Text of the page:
“I don’t think this hashtag is gonna catch on,” Charles said. He drooped his head low. “I think this campaign might be ruined.”
Richard, who was six months Charles’ senior, watched him from across the four person table in the NUCLEUS Marketing Group’s meeting room. He felt bad for the boy, but his two-and-a-half years of experience in the marketing world made him aware that sometimes, these things took time. “Just give it a bit, bud,” he said, standing up and wondering if Jimmy John’s was still open. “I’m sure, by tomorrow, we’ll have something trending.”
“I don’t know.” Charles raised his head to look at Richard. “Hashtag wearedesign? It just doesn’t sound like something that would get people’s attention. I still feel like ‘hashtag designit’ would be better. COSMIC Graphics and Design was really relying on us to come up with something that would increase their page ranks, and I just feel like…” Charles sighed heavily. “I just feel like we failed them.”
Richard could see the sadness in Charles’ eyes. It reminded him of a time when he himself had thought his career was over. A start up company that he’d created at twenty-four with a few friends: AUSTIN WORX. It had been like a child to him. He’d done everything possible to try and ensure its success, everything from emailing and asking people with popular websites to host his content, to emailing businesses, and asking them if they had a way to host some of his content. But it had all collapsed, and he’d moved back home, to Austin, where he’d grown up, and gone to school, and still lived, and wallowed in his depression for four years.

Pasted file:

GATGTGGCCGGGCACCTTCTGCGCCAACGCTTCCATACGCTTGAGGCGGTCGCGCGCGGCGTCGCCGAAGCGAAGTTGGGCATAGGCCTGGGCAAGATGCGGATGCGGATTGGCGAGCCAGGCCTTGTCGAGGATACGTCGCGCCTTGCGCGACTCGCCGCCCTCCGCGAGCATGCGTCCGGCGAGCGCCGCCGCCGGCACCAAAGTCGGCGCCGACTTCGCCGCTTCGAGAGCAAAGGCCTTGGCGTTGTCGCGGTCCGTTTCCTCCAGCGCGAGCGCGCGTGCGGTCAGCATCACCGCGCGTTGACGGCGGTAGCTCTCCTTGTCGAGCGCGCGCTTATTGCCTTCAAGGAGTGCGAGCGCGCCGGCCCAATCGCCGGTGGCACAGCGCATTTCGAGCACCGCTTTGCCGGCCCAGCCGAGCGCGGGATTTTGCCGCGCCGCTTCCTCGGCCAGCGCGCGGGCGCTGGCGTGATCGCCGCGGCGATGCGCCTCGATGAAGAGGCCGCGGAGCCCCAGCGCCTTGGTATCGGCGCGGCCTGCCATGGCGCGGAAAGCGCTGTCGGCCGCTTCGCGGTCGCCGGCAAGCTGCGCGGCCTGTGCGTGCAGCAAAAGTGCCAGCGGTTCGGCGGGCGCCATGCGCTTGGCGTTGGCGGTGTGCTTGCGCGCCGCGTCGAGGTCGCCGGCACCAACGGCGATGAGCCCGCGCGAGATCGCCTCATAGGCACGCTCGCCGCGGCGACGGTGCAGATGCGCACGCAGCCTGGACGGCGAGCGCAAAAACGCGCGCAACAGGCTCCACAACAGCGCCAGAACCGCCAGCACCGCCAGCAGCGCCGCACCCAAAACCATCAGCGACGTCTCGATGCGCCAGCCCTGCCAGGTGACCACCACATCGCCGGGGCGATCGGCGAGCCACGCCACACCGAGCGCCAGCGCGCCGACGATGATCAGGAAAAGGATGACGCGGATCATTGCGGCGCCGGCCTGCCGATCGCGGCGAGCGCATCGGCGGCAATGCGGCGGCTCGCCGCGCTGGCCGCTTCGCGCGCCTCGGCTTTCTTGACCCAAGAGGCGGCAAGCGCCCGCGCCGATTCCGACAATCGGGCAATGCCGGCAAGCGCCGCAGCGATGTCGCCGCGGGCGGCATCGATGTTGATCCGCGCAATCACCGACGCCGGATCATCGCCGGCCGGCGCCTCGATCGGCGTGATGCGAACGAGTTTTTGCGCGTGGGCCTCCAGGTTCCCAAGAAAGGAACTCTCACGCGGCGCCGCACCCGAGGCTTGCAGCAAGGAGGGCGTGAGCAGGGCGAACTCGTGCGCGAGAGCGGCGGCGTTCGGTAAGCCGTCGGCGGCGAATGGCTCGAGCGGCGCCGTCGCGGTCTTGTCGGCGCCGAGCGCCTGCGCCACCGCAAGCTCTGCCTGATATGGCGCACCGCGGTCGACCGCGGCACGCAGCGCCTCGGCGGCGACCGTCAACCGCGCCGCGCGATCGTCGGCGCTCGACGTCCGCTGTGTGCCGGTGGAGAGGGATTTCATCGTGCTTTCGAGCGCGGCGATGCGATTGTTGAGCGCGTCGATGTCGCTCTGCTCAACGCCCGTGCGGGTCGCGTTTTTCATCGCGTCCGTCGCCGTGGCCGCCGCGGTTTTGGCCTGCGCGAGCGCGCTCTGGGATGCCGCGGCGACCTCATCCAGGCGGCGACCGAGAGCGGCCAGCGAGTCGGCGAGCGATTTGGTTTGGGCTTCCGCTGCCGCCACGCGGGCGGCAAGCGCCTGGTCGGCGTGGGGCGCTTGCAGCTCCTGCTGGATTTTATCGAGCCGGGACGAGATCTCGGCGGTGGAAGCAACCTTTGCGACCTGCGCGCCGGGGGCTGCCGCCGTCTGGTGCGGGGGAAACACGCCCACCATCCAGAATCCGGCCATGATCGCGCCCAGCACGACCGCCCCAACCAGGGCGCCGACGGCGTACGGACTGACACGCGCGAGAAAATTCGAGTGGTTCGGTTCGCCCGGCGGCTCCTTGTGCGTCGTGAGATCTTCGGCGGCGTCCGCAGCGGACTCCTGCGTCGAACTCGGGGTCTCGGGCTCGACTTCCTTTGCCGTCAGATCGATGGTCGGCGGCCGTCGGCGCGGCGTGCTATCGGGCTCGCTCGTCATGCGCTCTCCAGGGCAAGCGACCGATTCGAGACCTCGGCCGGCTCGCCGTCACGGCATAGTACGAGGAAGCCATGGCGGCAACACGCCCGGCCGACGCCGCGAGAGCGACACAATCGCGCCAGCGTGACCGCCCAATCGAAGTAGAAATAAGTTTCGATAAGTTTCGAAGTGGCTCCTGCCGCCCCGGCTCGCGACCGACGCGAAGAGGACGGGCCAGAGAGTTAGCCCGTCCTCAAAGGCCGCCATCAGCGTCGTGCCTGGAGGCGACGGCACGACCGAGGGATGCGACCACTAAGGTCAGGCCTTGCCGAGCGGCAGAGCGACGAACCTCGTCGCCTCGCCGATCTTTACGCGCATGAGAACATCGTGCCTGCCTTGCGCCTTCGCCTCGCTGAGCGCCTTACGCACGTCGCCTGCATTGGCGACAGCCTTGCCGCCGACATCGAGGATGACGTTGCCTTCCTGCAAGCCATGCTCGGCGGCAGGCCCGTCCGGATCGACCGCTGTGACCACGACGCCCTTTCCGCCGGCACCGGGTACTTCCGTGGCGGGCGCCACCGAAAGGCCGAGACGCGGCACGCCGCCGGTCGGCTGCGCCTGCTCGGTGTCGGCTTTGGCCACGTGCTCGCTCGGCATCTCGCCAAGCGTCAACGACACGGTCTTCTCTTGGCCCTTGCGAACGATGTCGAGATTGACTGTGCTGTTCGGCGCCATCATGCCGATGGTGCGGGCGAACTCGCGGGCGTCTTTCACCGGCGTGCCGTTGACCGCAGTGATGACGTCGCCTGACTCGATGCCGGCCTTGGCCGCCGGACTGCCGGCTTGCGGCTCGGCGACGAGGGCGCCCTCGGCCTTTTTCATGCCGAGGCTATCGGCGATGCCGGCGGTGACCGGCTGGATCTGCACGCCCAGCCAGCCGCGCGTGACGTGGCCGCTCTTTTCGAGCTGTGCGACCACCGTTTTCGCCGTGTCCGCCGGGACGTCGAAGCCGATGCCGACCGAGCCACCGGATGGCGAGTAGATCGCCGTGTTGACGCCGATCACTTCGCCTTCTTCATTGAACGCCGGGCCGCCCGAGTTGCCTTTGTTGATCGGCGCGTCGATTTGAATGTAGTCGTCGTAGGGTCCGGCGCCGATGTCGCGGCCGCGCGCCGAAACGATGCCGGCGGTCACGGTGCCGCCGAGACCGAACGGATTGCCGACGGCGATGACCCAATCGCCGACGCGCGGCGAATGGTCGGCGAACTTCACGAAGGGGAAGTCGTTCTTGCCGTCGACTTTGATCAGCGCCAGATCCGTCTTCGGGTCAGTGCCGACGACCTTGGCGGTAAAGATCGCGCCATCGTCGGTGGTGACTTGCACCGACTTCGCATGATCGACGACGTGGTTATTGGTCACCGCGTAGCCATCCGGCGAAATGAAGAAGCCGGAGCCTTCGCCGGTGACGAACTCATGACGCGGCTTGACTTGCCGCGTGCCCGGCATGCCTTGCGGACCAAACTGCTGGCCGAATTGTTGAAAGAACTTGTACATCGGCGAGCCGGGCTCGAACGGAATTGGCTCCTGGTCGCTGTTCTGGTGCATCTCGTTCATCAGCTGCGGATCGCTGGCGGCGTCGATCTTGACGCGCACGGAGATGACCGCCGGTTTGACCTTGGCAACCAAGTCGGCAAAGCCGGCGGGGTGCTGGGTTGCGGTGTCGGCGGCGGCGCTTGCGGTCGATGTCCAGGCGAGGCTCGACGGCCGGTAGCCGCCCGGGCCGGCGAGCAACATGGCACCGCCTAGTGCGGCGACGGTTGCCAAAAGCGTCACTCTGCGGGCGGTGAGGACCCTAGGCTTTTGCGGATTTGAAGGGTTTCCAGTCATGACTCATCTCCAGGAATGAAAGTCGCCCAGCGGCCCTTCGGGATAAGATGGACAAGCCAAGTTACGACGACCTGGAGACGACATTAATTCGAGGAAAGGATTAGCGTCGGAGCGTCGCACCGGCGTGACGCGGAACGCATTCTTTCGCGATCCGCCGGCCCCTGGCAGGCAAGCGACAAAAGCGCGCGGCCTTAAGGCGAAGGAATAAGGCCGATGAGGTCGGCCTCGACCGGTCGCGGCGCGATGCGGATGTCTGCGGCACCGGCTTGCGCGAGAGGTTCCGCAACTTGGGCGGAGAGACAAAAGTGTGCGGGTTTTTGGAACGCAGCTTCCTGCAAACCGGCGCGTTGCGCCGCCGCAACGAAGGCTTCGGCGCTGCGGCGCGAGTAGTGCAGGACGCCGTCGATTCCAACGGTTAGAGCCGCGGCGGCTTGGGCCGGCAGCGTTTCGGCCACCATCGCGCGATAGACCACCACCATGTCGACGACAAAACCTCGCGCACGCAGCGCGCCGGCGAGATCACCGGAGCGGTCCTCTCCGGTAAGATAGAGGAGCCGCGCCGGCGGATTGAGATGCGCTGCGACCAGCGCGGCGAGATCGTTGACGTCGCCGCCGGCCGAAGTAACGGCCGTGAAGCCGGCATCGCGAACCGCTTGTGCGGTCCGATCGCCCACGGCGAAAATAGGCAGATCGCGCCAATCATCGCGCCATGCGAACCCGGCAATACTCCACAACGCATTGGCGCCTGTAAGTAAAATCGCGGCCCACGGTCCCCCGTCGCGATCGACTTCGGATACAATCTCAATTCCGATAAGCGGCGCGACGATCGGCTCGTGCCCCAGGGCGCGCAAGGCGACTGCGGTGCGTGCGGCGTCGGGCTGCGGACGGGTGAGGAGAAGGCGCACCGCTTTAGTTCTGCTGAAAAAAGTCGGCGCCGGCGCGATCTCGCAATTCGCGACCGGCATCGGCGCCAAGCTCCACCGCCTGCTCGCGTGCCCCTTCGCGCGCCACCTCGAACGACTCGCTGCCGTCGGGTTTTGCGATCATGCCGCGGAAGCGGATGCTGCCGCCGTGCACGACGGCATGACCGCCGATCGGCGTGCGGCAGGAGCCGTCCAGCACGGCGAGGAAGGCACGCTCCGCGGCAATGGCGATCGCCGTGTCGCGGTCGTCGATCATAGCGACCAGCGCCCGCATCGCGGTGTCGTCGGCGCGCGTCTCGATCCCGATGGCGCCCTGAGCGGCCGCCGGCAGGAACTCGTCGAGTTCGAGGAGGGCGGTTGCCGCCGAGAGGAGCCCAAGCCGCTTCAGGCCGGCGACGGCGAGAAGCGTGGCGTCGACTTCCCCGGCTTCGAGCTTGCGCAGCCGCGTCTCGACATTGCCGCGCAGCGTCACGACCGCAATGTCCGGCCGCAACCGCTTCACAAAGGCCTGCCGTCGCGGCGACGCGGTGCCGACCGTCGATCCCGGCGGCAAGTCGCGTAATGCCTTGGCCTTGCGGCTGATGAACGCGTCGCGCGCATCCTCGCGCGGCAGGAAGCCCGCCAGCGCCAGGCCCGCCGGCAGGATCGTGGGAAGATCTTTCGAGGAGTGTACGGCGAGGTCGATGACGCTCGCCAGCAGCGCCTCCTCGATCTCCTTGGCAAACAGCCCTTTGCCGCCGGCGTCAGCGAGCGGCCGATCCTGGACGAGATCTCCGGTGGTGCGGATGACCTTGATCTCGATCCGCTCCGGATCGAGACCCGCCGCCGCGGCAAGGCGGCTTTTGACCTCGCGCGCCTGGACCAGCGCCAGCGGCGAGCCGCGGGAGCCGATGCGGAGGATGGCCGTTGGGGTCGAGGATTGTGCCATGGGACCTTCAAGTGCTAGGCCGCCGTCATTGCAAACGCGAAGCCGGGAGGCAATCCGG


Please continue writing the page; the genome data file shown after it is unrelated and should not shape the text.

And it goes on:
He couldn’t let that happen to Charles.
“You want to get some Jimmy John’s and think it over?” he asked. “Sure, I guess,” Charles said.
They both quickly left the meeting room, and Richard noticed that the only person still left in the office was Lee, the junior copywriter. He thought about inviting him, before realizing that Lee had just broken up with his girlfriend and was about to move to Seattle. Better not invite Lee. Lee was a fucking buzzkill.
“Hashtag Jimmy John’s,” Charles said, and Richard let out a loud laugh.
Richard had gone to college for six years.